In honor of Marcella
Marcella Ann Steil was her name until she married Lou Gregg. At which point she became Marcie Gregg. A mother, a wife, a dutiful daughter, an entrepreneur, a pillar of her local midwestern community, the life of the party and a woman well before her time.
She wasn't just any mother. She was my mother.
The renaissance woman of the 70's and 80's who patiently balanced a highly-sensitive child with the demands of running the back-end of our family business—Lou Gregg's Autohaus, leading the YMCA women's committee and civic organizations around town, entertaining friends, keeping up with a bevy of raucous aunts and soothing her heart-broken father who never got over losing his wife—my grandmother.
An only child raised lovingly in Dayton, Ohio by a first generation German father who fell in love with a gracious, generous Kentucky native, my mother was what they called a "whipper-snapper" in her day. She was smart, quick-witted, and gregarious. She made friends easily. One of her best friends from college, Miss Nancy as I called her, is now my son's "Nona Nancy" and a still a dear mother figure to me to this day.
Mom was a waif of a woman at 88 lbs most of her life. She only broke 100 lbs when she was pregnant with me. She was so naturally thin, her mother had to make her clothes until she graduated college. Despite her physical size, her personality and determination were a force to be reckoned with. She graduated Miami University of Ohio with a degree in Business Administration, ready to conquer the world. When she left Mead Industries, family legend is they needed three people to replace her.
When she met a mechanic that could keep up with her on the dance floor and intellectually, her friends questioned her choice to go steady with a guy that only had a high-school education, but she saw his potential. Together my power parents would go on to birth a successful business and me.
When my father wanted to start a business, mom worked a day job to pay the bills and did the books for Autohaus at night. Her ability to stretch a dollar like a Gumby doll, grew the business from a garage in Yellow Springs, to a one car showroom in Fairborn to a multi-acre, multi-franchise, legitimate car dealership. She was the brains of the family business to balance my father's salesman savvy. He sold the cars while she kept the lights on.
Never a couple to play small in 1972, my parents bought a house, built a giant car dealership out of a former grocery store and had me.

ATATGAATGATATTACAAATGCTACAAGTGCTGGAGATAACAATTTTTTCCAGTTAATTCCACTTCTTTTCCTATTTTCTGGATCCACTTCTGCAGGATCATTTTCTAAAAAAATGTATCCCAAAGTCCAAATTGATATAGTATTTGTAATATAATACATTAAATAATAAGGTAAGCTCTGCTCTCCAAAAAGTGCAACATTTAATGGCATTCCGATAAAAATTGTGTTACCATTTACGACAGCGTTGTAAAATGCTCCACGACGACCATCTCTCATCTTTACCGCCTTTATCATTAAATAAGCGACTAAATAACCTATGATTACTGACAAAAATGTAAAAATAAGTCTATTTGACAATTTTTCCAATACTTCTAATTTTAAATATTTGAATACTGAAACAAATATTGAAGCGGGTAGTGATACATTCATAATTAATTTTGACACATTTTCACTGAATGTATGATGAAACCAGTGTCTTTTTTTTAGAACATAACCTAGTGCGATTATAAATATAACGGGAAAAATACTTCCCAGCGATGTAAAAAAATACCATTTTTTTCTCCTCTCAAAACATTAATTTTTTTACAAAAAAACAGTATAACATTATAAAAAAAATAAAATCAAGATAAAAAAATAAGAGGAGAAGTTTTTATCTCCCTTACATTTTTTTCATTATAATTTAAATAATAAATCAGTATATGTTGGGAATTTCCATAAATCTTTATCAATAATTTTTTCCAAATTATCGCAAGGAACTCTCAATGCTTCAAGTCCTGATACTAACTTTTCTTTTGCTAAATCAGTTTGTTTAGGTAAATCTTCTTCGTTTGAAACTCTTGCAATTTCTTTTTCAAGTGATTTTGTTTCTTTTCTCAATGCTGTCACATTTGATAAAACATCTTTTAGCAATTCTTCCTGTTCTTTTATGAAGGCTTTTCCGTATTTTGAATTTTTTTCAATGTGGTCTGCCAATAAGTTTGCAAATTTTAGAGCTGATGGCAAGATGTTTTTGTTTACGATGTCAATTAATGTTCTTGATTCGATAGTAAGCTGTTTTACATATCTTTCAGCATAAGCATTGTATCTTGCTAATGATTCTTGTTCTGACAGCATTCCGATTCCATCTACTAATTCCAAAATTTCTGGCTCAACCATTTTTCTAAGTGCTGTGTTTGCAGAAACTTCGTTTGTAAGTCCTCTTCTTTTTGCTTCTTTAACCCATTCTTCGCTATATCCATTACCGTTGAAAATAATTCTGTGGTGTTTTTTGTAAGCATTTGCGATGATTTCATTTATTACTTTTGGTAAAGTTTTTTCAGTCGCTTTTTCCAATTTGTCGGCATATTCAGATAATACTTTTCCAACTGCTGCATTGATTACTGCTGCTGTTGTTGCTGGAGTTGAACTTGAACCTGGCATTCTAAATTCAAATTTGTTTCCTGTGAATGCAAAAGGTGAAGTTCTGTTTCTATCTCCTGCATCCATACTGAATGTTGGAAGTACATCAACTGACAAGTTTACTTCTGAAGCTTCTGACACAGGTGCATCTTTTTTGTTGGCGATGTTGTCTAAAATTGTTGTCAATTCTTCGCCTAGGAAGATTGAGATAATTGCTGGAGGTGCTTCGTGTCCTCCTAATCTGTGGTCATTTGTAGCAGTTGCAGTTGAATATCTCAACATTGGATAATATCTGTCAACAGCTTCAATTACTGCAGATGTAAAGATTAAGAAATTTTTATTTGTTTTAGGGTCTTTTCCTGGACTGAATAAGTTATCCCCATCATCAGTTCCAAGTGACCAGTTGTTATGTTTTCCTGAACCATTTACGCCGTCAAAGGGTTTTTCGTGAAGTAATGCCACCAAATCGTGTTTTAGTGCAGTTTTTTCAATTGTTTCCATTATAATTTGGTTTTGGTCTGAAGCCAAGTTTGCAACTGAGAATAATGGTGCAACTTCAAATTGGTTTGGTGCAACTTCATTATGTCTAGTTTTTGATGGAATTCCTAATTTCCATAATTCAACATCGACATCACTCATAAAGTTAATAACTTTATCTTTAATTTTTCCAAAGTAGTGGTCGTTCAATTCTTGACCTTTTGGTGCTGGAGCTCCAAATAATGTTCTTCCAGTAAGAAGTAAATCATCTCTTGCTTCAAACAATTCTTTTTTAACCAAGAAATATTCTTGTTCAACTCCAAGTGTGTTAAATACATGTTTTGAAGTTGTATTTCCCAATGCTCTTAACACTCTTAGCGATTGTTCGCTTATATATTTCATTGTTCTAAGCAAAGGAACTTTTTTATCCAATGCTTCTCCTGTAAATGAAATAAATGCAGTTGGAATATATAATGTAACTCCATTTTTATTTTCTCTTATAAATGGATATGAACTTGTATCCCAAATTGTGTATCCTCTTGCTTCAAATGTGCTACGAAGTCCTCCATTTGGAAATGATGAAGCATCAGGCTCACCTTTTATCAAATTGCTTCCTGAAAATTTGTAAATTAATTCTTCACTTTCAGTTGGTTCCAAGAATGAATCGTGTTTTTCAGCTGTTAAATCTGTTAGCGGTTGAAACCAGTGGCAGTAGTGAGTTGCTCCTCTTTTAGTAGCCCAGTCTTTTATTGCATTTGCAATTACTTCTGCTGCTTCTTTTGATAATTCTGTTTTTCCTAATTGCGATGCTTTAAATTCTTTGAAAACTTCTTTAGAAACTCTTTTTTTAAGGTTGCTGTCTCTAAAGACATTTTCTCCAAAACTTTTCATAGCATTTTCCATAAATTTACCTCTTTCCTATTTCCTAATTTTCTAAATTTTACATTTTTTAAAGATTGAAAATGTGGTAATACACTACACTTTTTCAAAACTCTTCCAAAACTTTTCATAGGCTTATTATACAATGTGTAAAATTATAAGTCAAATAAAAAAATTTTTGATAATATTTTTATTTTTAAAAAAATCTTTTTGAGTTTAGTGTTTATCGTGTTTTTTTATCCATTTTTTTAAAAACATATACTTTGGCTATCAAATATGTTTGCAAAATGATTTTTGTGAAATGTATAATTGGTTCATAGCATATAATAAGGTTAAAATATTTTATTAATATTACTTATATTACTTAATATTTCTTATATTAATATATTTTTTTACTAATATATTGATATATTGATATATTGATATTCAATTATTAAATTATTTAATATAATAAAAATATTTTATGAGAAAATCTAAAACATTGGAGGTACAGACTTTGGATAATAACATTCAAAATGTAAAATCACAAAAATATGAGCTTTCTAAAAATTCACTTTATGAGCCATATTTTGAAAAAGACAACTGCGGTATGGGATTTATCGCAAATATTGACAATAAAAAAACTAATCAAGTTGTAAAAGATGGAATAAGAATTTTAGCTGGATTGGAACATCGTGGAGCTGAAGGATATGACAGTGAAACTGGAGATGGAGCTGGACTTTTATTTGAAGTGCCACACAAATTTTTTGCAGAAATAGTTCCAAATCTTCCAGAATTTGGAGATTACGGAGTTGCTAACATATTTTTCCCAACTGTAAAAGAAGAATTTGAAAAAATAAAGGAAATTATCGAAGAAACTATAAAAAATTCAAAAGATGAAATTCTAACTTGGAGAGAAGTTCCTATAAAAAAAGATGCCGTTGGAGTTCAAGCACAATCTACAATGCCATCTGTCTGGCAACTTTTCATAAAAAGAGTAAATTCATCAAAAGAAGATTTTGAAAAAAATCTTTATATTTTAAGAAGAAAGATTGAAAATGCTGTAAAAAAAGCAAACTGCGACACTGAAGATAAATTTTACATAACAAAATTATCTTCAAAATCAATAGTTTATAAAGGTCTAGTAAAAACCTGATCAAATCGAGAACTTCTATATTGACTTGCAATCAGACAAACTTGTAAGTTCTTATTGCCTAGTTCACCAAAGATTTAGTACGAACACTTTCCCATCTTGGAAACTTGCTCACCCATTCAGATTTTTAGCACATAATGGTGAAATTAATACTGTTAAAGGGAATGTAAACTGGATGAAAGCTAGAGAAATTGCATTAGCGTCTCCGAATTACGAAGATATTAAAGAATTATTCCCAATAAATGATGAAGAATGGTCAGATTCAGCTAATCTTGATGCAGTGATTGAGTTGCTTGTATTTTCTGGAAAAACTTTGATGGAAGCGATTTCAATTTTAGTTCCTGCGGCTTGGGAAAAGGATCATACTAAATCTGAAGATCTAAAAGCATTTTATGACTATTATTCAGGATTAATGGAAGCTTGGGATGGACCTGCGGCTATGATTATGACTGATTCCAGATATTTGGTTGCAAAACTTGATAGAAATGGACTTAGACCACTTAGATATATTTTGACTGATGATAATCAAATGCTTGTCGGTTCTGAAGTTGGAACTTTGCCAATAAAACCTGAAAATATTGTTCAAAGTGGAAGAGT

They never slowed down. They vacationed in glamorous spots like Mexico, Japan, Europe. They had a date every Saturday night despite working together every day. They hosted and were hosted at friends houses regularly for dinners and card games that lasted late into the night. I can't tell you how late because as I lay in my bed trying to listen to every word in the kitchen I would eventually fall asleep despite the uproar of laughter.
My mom was part of my father's pit crew as he traveled the country racing his Porsches and later Nissans for SCCA and hill climbs. She pulled together gala fundraisers for around town with her eyes closed. And somehow they still made a homemade dinner every night.
Her light was bright. But like many shining lights, it burnt out too soon. She died in 1984. She was 48. Too young to die, but her work here was done. She couldn't take the burden of life on earth no more.
You never get over losing a parent. I often say, "it never hurts less, just less often."
As part of my healing journey, I've been forced to deal with a lifetime of grief about her loss. In this journey, I've grown comfortable with many woo-woo healers including mediums.
It's become clear to me that mom never left my side. In all the years I've talked to her and missed her she was right next to me, I just couldn't see her or touch her.
So to all the other motherless daughters, motherless mothers and parentless parents out there today, Mother's Day 2018, don't be afraid to raise a glass to your mother also.
She's still with you. She still loves you. In fact, she may love you more if you had a troubled relationship because she's at peace now.
And remember it's okay to mourn our lost mothers even as we celebrate ourselves as mothers. Give yourself the time you need to honor them in whatever way that is today. Maybe have a good cry, tell a story about her, look at old pictures of her, post a pic on FB, or all the above like I just did. Whatever you feel is okay because you're safe and loved even though she's not here to hug you.
In light and love and memory of a great mother,